Then came the mortification. Photo albums filled with family pictures of me at my most awkward, worst-dressed, and ill-maintained – all several years old and now at the top of Facebook’s “Photos of Me,” flouting proper chronology and pushing more current, flattering photos down the queue, provoking both my vanity and obsessive-compulsion in one fell swoop! Come ON, Dad!

In fact, the whole thing’s still kind of cute. But it does demonstrate a permeating fact of the social web age: it is becoming less and less realistic to break your public image into facets for each audience, and to hold back artifacts inconsistent with your desired branding. The answer, again, is to stop scrambling for control and start building. Identity is a constructive process, and the only way you can come close to controlling yours is to be the primary purveyor of content about you. Especially now that your Dad and all those fish are on Facebook.

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Where is privacy hiding?

Privacy issues are surfacing everywhere…

Two weeks ago Facebook suffered its third outrage around user privacy after announcing terms of agreement changes that had users horrified that their data and content could become property of the behemoth social network; on Monday, New York Times reporter Saul Hansell wrote an article about the World Privacy Forum’s most recent report on cloud computing privacy concerns; and just yesterday, John Foley covered a new survey by Kelton Research in InformationWeek’s blog Plug Into the Cloud, showing that security concerns are one of the top two reasons holding businesses back from adopting cloud services.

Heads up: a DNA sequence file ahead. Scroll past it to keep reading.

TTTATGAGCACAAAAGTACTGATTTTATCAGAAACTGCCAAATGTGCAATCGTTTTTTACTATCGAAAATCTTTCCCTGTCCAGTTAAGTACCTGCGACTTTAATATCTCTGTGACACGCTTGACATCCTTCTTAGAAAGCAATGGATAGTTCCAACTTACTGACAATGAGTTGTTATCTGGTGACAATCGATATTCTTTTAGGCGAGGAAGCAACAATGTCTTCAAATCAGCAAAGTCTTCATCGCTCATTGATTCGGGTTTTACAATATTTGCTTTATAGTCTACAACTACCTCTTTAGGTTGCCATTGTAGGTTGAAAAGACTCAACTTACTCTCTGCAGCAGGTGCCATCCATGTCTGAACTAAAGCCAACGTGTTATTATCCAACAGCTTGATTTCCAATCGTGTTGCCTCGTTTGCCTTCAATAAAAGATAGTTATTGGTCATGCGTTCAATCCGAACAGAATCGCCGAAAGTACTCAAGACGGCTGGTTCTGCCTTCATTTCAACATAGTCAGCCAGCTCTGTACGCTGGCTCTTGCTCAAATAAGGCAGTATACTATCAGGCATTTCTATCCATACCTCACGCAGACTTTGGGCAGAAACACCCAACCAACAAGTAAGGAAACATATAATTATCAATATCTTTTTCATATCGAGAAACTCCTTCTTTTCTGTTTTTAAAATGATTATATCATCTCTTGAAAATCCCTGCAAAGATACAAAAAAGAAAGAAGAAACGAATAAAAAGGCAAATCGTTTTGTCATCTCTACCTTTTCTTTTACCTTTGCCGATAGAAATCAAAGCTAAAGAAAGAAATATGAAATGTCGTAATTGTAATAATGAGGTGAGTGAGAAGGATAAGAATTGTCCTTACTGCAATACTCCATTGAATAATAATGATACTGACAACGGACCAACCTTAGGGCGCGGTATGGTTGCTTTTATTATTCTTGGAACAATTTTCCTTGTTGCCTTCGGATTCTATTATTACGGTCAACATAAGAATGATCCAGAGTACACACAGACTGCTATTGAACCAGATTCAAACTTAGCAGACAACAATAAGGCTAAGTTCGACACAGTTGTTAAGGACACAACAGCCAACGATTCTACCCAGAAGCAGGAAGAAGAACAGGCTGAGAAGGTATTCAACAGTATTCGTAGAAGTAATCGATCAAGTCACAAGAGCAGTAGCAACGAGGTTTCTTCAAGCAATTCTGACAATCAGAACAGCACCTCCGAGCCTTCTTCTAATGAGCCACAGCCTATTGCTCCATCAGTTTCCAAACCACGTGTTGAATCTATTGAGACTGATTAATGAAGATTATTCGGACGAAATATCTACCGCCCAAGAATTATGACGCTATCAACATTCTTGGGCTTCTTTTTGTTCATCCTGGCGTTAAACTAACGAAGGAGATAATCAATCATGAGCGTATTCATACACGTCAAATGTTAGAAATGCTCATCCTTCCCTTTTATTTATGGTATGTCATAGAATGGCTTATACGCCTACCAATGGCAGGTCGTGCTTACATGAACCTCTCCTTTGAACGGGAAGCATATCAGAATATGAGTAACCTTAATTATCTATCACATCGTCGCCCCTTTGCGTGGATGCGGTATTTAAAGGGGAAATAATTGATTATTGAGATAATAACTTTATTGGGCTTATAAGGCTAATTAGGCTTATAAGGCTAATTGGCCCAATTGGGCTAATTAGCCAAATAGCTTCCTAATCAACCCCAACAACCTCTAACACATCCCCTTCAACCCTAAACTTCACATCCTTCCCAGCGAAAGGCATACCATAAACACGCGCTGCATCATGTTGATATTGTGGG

While the connection between Facebook and cloud computing may not seem that clear at first, they both support the undeniable fact that everything is moving online.

To give you a better example of how closely these social and high-tech applications are connected, take a look at Google’s Gmail outage earlier this week. While Gmail accounts via Web access were down for approximately 2.5 hours, Venturebeat reports that people accessing it through their IMAP accounts – what you might use on an iPhone – never even noticed there was a problem… a clear “victory” for cloud computing, according to Tim Beyers of Motley Fool.

It’s clear that cloud computing and social applications like Facebook and Gmail are here to stay, but until we can find ways to adequately meets concerns for privacy, people – and businesses – are just going to have to decide if potentially losing some privacy is worth the benefits.

(…As I was writing this, TechCrunch tweeted a new story on Facebook’s plans to open it’s terms of service for user input – staying true to its roots of promoting a more open and shared environment. Will be interesting to see what ensues….)